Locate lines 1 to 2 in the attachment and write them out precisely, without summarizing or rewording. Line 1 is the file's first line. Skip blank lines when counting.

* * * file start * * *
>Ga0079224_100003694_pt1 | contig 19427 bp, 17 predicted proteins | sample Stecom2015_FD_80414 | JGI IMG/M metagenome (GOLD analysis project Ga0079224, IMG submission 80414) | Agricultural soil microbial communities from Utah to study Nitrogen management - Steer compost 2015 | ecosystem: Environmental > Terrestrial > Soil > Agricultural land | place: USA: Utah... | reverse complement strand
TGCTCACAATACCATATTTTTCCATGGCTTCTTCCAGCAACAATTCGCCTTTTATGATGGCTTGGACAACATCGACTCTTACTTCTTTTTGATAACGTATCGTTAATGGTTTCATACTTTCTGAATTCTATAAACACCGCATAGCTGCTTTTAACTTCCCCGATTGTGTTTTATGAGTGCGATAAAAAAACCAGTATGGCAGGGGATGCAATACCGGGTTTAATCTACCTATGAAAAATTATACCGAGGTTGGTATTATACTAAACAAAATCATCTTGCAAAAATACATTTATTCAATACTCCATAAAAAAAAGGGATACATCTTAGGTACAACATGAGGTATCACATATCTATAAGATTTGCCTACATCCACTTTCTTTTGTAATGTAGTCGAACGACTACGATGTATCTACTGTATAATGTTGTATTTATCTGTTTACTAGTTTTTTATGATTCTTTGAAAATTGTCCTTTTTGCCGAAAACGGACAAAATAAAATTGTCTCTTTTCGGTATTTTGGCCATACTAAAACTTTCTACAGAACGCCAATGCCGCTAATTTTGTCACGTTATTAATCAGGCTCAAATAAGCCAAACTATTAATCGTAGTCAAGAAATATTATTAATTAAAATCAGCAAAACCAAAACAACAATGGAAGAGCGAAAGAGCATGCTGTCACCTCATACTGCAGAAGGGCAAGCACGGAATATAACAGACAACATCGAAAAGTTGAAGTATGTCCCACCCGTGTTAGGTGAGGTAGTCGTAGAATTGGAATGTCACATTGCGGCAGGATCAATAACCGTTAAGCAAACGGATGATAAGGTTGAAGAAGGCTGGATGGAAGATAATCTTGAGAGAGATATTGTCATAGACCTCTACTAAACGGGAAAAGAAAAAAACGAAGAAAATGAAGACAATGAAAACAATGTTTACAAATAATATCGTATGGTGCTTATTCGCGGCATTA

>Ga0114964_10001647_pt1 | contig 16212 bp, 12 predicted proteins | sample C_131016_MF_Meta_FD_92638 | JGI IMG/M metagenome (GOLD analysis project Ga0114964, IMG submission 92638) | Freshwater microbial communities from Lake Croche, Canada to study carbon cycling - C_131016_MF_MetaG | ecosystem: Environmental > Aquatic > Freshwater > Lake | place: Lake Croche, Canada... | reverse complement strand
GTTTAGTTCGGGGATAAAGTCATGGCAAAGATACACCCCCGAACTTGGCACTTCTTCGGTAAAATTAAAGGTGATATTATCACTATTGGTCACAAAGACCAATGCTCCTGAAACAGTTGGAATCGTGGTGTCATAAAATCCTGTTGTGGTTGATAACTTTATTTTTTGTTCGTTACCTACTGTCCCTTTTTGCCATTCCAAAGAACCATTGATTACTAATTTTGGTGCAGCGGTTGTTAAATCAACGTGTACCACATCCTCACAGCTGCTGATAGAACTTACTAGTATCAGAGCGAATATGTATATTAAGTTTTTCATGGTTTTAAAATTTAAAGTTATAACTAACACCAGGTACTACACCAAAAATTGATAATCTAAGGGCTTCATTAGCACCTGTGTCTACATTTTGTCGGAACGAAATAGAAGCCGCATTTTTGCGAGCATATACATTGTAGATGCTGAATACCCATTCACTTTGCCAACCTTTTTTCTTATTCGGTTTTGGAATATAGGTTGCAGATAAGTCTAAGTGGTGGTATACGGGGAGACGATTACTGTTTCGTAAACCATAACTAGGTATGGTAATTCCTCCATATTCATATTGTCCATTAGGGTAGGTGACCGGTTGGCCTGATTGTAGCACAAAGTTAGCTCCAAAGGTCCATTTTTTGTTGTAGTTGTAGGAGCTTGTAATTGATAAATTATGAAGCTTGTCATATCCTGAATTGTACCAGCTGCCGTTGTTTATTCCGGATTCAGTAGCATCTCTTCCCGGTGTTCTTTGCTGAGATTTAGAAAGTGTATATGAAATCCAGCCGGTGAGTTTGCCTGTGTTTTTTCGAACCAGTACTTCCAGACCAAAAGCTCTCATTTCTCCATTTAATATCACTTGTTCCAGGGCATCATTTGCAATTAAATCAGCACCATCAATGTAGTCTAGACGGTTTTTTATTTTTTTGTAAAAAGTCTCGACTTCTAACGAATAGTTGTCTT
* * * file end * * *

>Ga0079224_100003694_pt1 | contig 19427 bp, 17 predicted proteins | sample Stecom2015_FD_80414 | JGI IMG/M metagenome (GOLD analysis project Ga0079224, IMG submission 80414) | Agricultural soil microbial communities from Utah to study Nitrogen management - Steer compost 2015 | ecosystem: Environmental > Terrestrial > Soil > Agricultural land | place: USA: Utah... | reverse complement strand
TGCTCACAATACCATATTTTTCCATGGCTTCTTCCAGCAACAATTCGCCTTTTATGATGGCTTGGACAACATCGACTCTTACTTCTTTTTGATAACGTATCGTTAATGGTTTCATACTTTCTGAATTCTATAAACACCGCATAGCTGCTTTTAACTTCCCCGATTGTGTTTTATGAGTGCGATAAAAAAACCAGTATGGCAGGGGATGCAATACCGGGTTTAATCTACCTATGAAAAATTATACCGAGGTTGGTATTATACTAAACAAAATCATCTTGCAAAAATACATTTATTCAATACTCCATAAAAAAAAGGGATACATCTTAGGTACAACATGAGGTATCACATATCTATAAGATTTGCCTACATCCACTTTCTTTTGTAATGTAGTCGAACGACTACGATGTATCTACTGTATAATGTTGTATTTATCTGTTTACTAGTTTTTTATGATTCTTTGAAAATTGTCCTTTTTGCCGAAAACGGACAAAATAAAATTGTCTCTTTTCGGTATTTTGGCCATACTAAAACTTTCTACAGAACGCCAATGCCGCTAATTTTGTCACGTTATTAATCAGGCTCAAATAAGCCAAACTATTAATCGTAGTCAAGAAATATTATTAATTAAAATCAGCAAAACCAAAACAACAATGGAAGAGCGAAAGAGCATGCTGTCACCTCATACTGCAGAAGGGCAAGCACGGAATATAACAGACAACATCGAAAAGTTGAAGTATGTCCCACCCGTGTTAGGTGAGGTAGTCGTAGAATTGGAATGTCACATTGCGGCAGGATCAATAACCGTTAAGCAAACGGATGATAAGGTTGAAGAAGGCTGGATGGAAGATAATCTTGAGAGAGATATTGTCATAGACCTCTACTAAACGGGAAAAGAAAAAAACGAAGAAAATGAAGACAATGAAAACAATGTTTACAAATAATATCGTATGGTGCTTATTCGCGGCATTA